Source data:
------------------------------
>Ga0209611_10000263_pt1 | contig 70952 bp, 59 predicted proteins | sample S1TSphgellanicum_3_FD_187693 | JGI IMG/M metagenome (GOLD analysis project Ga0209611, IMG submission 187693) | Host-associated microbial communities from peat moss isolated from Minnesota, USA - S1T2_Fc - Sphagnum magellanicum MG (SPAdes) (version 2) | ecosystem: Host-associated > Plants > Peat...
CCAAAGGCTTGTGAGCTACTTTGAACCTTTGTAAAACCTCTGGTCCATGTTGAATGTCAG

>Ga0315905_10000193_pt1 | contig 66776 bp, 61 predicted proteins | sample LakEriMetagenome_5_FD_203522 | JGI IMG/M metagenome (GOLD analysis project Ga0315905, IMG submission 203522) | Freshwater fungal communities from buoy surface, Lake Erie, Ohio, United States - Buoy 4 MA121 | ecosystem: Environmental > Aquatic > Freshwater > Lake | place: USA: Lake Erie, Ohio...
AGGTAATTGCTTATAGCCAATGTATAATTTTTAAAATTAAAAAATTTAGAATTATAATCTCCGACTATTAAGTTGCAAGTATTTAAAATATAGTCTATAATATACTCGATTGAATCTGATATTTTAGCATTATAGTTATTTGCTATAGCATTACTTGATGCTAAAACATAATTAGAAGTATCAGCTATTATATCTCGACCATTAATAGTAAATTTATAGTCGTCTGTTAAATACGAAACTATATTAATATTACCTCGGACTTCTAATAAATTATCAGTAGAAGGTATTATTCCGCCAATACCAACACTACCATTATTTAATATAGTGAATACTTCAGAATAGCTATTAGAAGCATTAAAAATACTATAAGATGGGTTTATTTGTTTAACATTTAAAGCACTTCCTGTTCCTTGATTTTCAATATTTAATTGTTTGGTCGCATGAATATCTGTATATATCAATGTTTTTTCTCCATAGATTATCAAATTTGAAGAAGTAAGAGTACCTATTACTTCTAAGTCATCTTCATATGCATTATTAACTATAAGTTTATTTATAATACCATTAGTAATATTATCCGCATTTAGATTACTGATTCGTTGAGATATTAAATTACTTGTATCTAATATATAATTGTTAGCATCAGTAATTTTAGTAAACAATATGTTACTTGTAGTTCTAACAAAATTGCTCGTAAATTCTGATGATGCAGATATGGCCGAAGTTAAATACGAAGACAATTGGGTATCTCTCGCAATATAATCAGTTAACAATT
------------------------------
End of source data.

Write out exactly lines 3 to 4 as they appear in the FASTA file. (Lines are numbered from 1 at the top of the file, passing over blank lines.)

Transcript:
>Ga0315905_10000193_pt1 | contig 66776 bp, 61 predicted proteins | sample LakEriMetagenome_5_FD_203522 | JGI IMG/M metagenome (GOLD analysis project Ga0315905, IMG submission 203522) | Freshwater fungal communities from buoy surface, Lake Erie, Ohio, United States - Buoy 4 MA121 | ecosystem: Environmental > Aquatic > Freshwater > Lake | place: USA: Lake Erie, Ohio...
AGGTAATTGCTTATAGCCAATGTATAATTTTTAAAATTAAAAAATTTAGAATTATAATCTCCGACTATTAAGTTGCAAGTATTTAAAATATAGTCTATAATATACTCGATTGAATCTGATATTTTAGCATTATAGTTATTTGCTATAGCATTACTTGATGCTAAAACATAATTAGAAGTATCAGCTATTATATCTCGACCATTAATAGTAAATTTATAGTCGTCTGTTAAATACGAAACTATATTAATATTACCTCGGACTTCTAATAAATTATCAGTAGAAGGTATTATTCCGCCAATACCAACACTACCATTATTTAATATAGTGAATACTTCAGAATAGCTATTAGAAGCATTAAAAATACTATAAGATGGGTTTATTTGTTTAACATTTAAAGCACTTCCTGTTCCTTGATTTTCAATATTTAATTGTTTGGTCGCATGAATATCTGTATATATCAATGTTTTTTCTCCATAGATTATCAAATTTGAAGAAGTAAGAGTACCTATTACTTCTAAGTCATCTTCATATGCATTATTAACTATAAGTTTATTTATAATACCATTAGTAATATTATCCGCATTTAGATTACTGATTCGTTGAGATATTAAATTACTTGTATCTAATATATAATTGTTAGCATCAGTAATTTTAGTAAACAATATGTTACTTGTAGTTCTAACAAAATTGCTCGTAAATTCTGATGATGCAGATATGGCCGAAGTTAAATACGAAGACAATTGGGTATCTCTCGCAATATAATCAGTTAACAATT